Head Of Buns
by ALEX CARNEVALE
creators Amy Sherman-Palladino and Lamar Damon
Michelle Simms, 37, is a Las Vegas showgirl. She never takes her top off, at least in public, and complains good naturedly about superior financial compensation for those who do. It is not that Michelle (Sutton Foster) is unwilling to sell herself, it is implied throught the remarkably, comfortingly familiar first season of Amy Sherman-Palladino's Bunheads. She is simply holding out for the right price.
Over the past few years, Michelle's dancing and general grace has attracted a persistent fan, Hubbell (Alan Ruck, Cameron from Ferris Bueller's Day Off reconstituted as a 54 year old shoe magnate). Each time he visits Las Vegas on business, he brings Michelle flowers and gifts. Because she is somewhat starved for other admirers, she allows his affections to persist, until one drunken night, she agrees to marry him and move to his home in California. The fact that it overlooks the ocean is explanation enough.
Neal Stephenson once observed that "no man is more comprehensively doomed than him whose chief source of gratification is making favorable impressions on some particular woman." After Michelle and Hubbell are married in a Las Vegas chapel, they relocate to a small coastal California town where he lives with his mother Fanny (Kelly Bishop, formerly Lorelai's unctuous mother on Sherman-Palladino's previous series, Gilmore Girls). On his way to meet them at a local bar, he dies in a car accident, leaving everything to his new wife.
Instead of telling Fanny to find other lodgings, Michelle graciously cedes the main residence to her and moves her things to the property's sizable cottage. She is unhappy, but nowhere near as unhappy as she was before.
Her mother-in-law runs a dance studio where the eponymous bunheads tout their wares. Dance is a wonderful art, but the ideas it gives young women about their bodies are so destructive they largely render the art impotent except in the most outstanding cases. Fretting over the size and shape of their instruments is routine for the four teenagers who constitute the rest of the show's main cast.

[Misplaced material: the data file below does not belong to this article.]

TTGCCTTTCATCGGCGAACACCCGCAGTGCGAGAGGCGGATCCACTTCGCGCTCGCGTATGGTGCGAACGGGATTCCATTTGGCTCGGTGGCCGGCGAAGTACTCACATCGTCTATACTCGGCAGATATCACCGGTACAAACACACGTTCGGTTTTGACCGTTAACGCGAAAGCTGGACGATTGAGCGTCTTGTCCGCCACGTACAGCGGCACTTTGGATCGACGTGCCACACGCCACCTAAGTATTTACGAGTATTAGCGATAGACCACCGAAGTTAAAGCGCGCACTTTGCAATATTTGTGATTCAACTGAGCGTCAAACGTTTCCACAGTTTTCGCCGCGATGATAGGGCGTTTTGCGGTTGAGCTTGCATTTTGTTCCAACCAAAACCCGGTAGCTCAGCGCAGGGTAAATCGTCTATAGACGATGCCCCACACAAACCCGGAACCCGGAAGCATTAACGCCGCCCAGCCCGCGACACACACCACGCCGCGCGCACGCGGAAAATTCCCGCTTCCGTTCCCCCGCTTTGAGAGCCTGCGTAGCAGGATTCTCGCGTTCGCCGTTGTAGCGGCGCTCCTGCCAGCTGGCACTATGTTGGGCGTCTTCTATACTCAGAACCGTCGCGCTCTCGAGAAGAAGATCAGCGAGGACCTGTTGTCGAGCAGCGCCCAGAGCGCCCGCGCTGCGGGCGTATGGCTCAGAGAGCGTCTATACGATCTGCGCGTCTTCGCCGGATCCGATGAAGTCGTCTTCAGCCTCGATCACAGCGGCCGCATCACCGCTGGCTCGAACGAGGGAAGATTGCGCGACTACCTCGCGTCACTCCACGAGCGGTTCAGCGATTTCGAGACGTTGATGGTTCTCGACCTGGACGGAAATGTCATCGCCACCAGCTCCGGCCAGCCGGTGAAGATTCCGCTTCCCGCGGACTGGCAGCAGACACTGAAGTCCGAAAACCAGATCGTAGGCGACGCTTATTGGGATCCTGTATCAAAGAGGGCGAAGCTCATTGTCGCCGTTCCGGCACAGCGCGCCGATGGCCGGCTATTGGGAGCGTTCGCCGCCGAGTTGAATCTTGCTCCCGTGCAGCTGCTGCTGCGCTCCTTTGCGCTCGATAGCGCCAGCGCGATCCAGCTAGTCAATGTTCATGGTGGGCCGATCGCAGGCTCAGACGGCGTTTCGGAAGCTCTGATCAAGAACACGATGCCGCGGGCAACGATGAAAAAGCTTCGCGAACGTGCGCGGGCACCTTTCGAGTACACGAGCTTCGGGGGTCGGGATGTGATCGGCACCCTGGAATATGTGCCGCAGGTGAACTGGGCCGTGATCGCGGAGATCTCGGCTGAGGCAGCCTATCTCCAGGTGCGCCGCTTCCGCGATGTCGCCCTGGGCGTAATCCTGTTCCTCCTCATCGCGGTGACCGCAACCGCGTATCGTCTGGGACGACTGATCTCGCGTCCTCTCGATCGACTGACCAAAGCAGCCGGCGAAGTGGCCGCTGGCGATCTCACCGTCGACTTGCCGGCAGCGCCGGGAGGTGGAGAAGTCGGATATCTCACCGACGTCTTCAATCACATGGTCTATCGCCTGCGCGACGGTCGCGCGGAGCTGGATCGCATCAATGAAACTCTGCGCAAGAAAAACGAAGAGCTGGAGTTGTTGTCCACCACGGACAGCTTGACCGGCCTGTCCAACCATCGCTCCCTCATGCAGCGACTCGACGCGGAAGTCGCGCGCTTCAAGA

Sherman-Palladino writes the young women as the adults they inevitably are, which means these bunheads are more brimming with life than their Disney Channel peers. Just as on Gilmore Girls, the exaggerated rapid fire dialogue is at once completely ridiculous and wholly realistic. It is a joy to simply listen to Bunheads without images, in wonderment at the mind that created such unmistakable voices.
Unlike Aaron Sorkin, with whom she is so frequently compared, Sherman-Palladino has a real grasp on why people who talk too much talk too much. Every character does not sound exactly the same, although to be honest they all do resemble their creator to varying degrees. Parsed out line by line, Sherman-Palladino's scripts approach the intoxicating rhythm of iambic pentameter. Since she is always showing off, she is never showing off.
The women of Bunheads are unmistakably not from this generation. The fact that they feel a genuine connection with an older woman whose idea of dance is performing The Nutcracker is retrograde enough on its own. Teens don't obsess over cell phones, and generally seem to disdain technology. None of the girls are having sex, and only one is in a relationship. Above all, this is about utility. It was a lot simpler to write a dramatic plot when every person in the world could not get in touch with every other person instantly via text message.
Sherman-Palladino's portrait of America is mostly white, entirely secluded from the actual world we live in. (A dancer of color appears suddenly in the show's eighth episode, as if she suddenly remembered.) We are not on Earth, we are on Amy's planet, and it is enough that people try to explain themselves to one another — explaining the world is a task she leaves to other artists. The self contains everything in Bunheads; objects, places and ideas are simply the apparatus that surrounds them. Thematically, dance is a natural extension of this rule.
Yes, the protagonists on Bunheads are astonishingly self-centered. This is the only modern thing about them. They do not think about the news, except possibly gossip in US Weekly or whatever is happening in their tiny hamlet of Paradise. Michelle's interest in social concerns only stretches as far as trying to get a supermarket chain to move into town because there is nowhere to get coffee. Politics is the area of a flip remark or casual joke, it is not serious.
In the episodes that follow her husband's death, Michelle considers a variety of relationships: a fabulously wealthy and attractive hermit, a boytoy surfer/bartender, a Jewish director. Men are scarce in Paradise, CA, but that does not mean that Sherman-Palladino does not accord them any importance. They exist as moons or satellites, ever present, but not always in view. Sherman-Palladino is actually incredible at writing males; she exhibits a rare empathy for their plight in her world. Since all the women on the show are so obviously her, males allow Sherman-Palladino to flex her creative muscles, and the archetypes she creates for them — some sad, others unexpectedly joyful — are like no others on television.
Alex Carnevale is the editor of This Recording. He is a writer living in Manhattan. He tumbls here and twitters here. You can find an archive of his writing on This Recording here. He last wrote in these pages about Showtime's The Real L Word.
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